A thyristor is a four-layer semiconductor device consisting of alternating P-type and N-type materials (PNPN). A thyristor usually has three electrodes: an anode, a cathode and a gate, also known as a control electrode.

The most common type of thyristor is the silicon-controlled rectifier (SCR). When the cathode is negatively charged relative to the anode, no current flows until a pulse is applied to the gate. Then, the SCR conducts current until the voltage between the cathode and anode is reversed or reduced below a certain threshold or holding value. Using this type of thyristor, large amounts of power can be switched or controlled using a small triggering current or voltage.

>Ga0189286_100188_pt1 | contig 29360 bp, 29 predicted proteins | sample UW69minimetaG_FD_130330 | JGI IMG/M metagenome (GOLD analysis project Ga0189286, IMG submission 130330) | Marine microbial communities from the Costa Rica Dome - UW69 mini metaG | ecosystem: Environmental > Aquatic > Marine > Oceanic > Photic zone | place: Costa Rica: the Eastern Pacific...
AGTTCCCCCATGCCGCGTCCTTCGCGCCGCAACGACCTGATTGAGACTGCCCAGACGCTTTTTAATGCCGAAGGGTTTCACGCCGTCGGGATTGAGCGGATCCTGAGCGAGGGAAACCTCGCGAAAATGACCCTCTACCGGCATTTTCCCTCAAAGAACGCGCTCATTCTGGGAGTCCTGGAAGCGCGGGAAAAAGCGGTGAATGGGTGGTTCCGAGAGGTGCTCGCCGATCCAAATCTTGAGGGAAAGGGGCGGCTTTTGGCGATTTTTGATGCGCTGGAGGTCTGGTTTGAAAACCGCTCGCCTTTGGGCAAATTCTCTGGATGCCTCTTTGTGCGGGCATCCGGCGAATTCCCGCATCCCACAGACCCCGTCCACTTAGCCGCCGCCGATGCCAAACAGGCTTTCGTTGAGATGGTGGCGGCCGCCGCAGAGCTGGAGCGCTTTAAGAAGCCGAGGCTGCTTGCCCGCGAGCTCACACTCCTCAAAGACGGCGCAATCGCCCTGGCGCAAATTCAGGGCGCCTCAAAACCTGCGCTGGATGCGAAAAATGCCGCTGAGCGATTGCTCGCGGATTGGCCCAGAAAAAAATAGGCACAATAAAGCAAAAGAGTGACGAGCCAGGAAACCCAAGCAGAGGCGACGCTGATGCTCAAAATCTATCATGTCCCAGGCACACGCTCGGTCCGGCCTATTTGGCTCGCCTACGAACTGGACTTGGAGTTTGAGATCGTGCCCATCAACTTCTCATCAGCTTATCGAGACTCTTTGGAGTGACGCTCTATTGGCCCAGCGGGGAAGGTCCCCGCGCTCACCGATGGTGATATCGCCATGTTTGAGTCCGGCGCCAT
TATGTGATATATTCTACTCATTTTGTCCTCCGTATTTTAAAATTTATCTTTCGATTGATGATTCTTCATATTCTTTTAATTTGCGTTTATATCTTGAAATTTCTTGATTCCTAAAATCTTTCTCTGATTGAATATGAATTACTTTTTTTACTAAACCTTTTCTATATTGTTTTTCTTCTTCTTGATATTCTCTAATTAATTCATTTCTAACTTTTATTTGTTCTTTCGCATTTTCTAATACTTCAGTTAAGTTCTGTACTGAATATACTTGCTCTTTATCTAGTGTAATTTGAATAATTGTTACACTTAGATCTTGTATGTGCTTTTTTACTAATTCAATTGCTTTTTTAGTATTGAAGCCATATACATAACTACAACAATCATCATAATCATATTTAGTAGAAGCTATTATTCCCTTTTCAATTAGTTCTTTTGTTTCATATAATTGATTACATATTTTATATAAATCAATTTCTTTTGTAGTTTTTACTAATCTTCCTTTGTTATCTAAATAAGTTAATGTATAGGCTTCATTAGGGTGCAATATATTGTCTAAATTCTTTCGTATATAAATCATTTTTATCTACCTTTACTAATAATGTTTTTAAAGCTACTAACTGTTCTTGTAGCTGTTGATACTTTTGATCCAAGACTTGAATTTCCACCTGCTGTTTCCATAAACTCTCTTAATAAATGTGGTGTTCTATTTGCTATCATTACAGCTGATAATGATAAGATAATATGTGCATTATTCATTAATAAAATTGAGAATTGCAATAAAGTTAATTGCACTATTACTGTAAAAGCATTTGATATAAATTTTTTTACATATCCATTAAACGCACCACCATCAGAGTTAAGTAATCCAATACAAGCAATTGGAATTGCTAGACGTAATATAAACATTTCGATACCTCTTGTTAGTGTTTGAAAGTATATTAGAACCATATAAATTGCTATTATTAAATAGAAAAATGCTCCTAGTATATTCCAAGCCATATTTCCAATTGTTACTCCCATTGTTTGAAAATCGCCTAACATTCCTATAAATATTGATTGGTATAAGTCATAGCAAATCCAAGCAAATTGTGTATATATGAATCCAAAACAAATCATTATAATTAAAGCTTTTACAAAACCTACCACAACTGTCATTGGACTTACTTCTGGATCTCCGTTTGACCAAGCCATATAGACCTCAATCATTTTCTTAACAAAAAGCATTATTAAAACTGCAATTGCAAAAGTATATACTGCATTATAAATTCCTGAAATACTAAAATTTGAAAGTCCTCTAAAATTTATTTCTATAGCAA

Devices using alternating currents can be turned on and off by sending a signal to the control gate. This device is called a gate turn-off, or GTO, thyristor. Previously, thyristors needed the current to be reversed to turn off, making them difficult to use with direct current systems. Thyristors are useful in switching applications because they can be fully on or off. This two-state capability differs from transistors, which operate in between on and off states, waiting for a signal to conduct current.

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